Tuesday, February 16, 2010

Festival of New American Musicals Hosts Master Class with Composer Stephen Schwartz

On Monday, February 15 The Festival of New American Musicals' newly formed Academy for Young Professionals presented day-long master classes in vocal performance and auditioning at the Edgemar Theatre in Santa Monica. 42 high school and college students, ages 15-22, participated in this exciting new program that helps theatrically talented students prepare how to best market themselves for a very competitive musical theatre career. Casting director Michael Donovan, choreographer Joe Schenck, and musical theatre veterans Amanda McBroom and Karen Morrow presented classes from 10:00am to 3:00pm.

At 3:00pm multi-award winning composer, lyricist Stephen Schwartz, whose tremendous hits Wicked, Godspell and Pippin have placed him at the top of his game, offered a master class in vocal performance.

After a brief introduction by Festival co-executive producer Marcia Seligson, Schwartz poroceeded to randomly draw 10 names from a bowl that contained the names of all 42 participants. He explained that he would draw 4 names, that they would then perform consecutively and afterwards be critiqued. He would then proceed with 3 more, and then a final 3. So that all students would feel some degree of comfort and support one another, each performer sang and then sat with the others in a group, after which Schwartz gave individual comments, one at a time, to the members of that group (see photo above). Then, if time allowed, students were given the chance to rework their song based on the comments made. Accompanists were Gerry Sternbach and Brent Crayon. There was a very bright array of talent performing songs way beyond their young grasp, but in a very courageous manner, such as "100 Easy Ways to Lose a Man", "Something Beautiful", "Broadway Baby" and "It's Hard to Speak My Heart" from Parade.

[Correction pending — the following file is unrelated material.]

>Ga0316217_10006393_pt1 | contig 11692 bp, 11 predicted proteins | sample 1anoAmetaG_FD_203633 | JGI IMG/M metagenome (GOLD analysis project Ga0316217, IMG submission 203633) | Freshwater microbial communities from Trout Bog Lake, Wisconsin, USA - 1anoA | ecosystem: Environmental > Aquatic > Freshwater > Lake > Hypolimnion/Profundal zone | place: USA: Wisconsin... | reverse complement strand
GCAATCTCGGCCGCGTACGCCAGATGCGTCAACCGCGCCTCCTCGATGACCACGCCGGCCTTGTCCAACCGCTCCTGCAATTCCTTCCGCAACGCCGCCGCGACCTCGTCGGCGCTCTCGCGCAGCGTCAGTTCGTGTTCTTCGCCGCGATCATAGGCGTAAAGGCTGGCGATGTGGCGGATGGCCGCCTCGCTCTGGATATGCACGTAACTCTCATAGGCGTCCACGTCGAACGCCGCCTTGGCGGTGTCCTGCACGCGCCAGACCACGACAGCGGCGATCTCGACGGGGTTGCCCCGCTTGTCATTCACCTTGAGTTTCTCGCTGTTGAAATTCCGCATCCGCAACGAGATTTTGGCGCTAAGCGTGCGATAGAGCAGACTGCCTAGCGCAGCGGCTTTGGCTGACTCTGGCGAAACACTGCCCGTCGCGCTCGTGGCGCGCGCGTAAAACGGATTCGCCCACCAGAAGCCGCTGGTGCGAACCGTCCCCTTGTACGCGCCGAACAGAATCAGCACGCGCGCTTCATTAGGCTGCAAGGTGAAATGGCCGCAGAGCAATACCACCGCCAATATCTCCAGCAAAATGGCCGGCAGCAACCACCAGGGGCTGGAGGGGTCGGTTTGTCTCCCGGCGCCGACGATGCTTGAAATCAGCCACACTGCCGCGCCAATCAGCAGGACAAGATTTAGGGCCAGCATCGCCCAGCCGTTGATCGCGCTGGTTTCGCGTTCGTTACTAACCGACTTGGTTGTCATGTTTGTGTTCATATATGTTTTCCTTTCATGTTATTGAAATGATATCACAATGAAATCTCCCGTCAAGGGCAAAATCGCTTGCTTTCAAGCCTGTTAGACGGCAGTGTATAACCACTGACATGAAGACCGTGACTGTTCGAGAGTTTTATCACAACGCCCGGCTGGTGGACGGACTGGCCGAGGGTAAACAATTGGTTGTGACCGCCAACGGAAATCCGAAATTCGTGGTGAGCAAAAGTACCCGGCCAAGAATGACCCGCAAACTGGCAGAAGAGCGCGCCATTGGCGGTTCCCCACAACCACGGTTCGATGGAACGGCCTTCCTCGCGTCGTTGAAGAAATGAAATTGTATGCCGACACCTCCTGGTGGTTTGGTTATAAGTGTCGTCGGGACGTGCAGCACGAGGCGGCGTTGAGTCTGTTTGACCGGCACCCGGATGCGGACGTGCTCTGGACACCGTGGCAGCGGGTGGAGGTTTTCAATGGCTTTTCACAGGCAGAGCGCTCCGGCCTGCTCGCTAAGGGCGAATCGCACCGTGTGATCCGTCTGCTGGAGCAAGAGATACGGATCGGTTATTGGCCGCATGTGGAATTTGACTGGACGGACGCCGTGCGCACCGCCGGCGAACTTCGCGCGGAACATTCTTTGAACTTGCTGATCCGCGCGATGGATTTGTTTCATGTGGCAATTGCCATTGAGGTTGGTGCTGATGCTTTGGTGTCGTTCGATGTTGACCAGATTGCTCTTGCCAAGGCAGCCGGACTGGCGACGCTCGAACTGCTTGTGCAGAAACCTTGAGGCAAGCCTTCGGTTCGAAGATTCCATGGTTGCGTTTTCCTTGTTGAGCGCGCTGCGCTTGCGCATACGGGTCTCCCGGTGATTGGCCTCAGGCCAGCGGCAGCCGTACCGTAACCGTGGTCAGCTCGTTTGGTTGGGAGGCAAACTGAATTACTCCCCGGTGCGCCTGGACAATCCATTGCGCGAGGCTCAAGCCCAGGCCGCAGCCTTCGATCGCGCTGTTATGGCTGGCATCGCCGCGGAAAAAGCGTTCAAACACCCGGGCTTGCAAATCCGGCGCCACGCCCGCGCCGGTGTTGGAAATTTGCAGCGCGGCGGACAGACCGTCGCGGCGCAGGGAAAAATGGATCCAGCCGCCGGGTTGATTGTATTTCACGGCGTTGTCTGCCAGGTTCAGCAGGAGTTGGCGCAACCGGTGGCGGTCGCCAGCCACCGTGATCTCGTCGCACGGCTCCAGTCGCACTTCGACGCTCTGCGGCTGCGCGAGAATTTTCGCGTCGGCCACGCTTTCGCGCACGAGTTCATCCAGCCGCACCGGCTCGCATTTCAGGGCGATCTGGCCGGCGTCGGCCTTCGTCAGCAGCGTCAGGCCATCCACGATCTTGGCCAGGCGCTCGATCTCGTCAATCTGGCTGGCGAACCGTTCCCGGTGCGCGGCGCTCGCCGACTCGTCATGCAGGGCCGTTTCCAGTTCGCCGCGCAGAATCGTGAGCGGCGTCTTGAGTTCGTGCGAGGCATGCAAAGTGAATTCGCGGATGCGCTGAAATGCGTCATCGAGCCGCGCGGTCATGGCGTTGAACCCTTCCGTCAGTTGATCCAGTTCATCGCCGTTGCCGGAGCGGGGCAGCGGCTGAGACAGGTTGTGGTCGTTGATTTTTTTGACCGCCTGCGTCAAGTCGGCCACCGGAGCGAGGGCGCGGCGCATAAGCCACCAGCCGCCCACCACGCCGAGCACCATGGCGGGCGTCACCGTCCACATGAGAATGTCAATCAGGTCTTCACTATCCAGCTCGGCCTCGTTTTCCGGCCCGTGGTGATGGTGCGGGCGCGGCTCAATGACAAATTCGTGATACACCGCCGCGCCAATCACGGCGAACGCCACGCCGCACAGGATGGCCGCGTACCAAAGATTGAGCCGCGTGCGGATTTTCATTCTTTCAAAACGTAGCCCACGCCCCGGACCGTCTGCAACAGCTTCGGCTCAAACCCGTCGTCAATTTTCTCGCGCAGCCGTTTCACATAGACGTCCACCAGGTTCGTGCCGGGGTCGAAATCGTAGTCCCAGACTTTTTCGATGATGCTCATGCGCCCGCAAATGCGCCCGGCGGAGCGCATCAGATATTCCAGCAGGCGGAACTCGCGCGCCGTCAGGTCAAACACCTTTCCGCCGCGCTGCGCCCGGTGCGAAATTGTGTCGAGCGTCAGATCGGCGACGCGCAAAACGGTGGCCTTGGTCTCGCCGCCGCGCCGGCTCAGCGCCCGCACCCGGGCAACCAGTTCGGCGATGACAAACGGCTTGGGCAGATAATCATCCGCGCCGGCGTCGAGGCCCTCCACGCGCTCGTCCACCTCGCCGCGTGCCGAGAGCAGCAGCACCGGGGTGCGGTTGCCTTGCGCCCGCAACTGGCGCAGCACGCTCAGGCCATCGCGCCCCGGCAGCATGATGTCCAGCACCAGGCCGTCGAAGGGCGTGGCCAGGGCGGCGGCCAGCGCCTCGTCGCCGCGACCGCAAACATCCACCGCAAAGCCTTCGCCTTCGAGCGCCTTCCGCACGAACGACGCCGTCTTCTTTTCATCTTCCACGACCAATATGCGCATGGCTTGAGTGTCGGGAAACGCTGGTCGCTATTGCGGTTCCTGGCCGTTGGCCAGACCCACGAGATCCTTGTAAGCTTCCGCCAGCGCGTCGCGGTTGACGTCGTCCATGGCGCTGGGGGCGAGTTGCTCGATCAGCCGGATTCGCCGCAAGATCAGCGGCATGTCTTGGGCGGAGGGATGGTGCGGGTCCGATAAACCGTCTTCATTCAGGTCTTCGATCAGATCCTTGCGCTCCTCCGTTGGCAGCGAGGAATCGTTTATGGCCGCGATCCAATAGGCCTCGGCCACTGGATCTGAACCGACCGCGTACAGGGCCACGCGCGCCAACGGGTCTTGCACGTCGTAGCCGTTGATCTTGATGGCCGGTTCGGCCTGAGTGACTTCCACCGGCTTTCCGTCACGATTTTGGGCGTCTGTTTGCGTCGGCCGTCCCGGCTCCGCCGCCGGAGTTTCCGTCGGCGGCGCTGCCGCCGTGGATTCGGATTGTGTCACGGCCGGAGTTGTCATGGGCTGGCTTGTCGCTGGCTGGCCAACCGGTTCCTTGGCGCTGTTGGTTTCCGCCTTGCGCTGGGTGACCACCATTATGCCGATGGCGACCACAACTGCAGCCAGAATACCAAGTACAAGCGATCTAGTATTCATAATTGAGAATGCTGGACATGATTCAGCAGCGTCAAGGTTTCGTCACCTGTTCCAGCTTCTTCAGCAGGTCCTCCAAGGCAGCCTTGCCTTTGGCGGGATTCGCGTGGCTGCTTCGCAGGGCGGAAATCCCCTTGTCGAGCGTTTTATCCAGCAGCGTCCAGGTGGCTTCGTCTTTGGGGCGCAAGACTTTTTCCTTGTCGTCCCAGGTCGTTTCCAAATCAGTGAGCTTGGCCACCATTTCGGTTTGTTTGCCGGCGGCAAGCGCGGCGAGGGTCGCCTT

Schwartz is a very good teacher with a droll sense of humor, putting the students at ease and making them aware of how important it is to know to whom you are singing and why. A good singer must be a good actor. One young lad named David chose a very difficult song from Parade where the man accused of murdering a young girl must prove he is not guilty or face death. Emphasizing what is at stake, Schwartz told the boy "You must convince me you're innocent or...die!" After successfully reinterpreting the verse, the boy asked "Am I going to die?" Schwartz paused and caringly replied "No!" to the delighted applause of the entire audience.

When the performance was technically right on target, Schwartz was praiseworthy, but still offered some constructive criticism. Alex Fragoso has a lovely soprano voice and did well with "Something Beautiful" by Ahrens and Flaherty. Schwartz made her aware of the repetition of the word 'silent' in the song and how a good singer must be aware of all the different nuances of a word.

There followed a short Q and A with the students after which Schwartz told them to persevere, quoting Woody Allen, "The secret to life is showing up". He then lovingly performed one of the closing tunes from Wicked "Changed For Good" (see photo above) to a standing ovation, bringing down the curtain on a wonderfully successful day for The Festival of New American Musicals.

Friday, February 12, 2010

Interview with Heather Lee

(Top photo: from 1941 film Tom, Dick and Harry - Ginger Rogers, center and far right, Lee's great aunt Jane Seymour; bottom photo: Lee as the detective's mother in the Colony's 2009 production of No Way To Treat a Lady)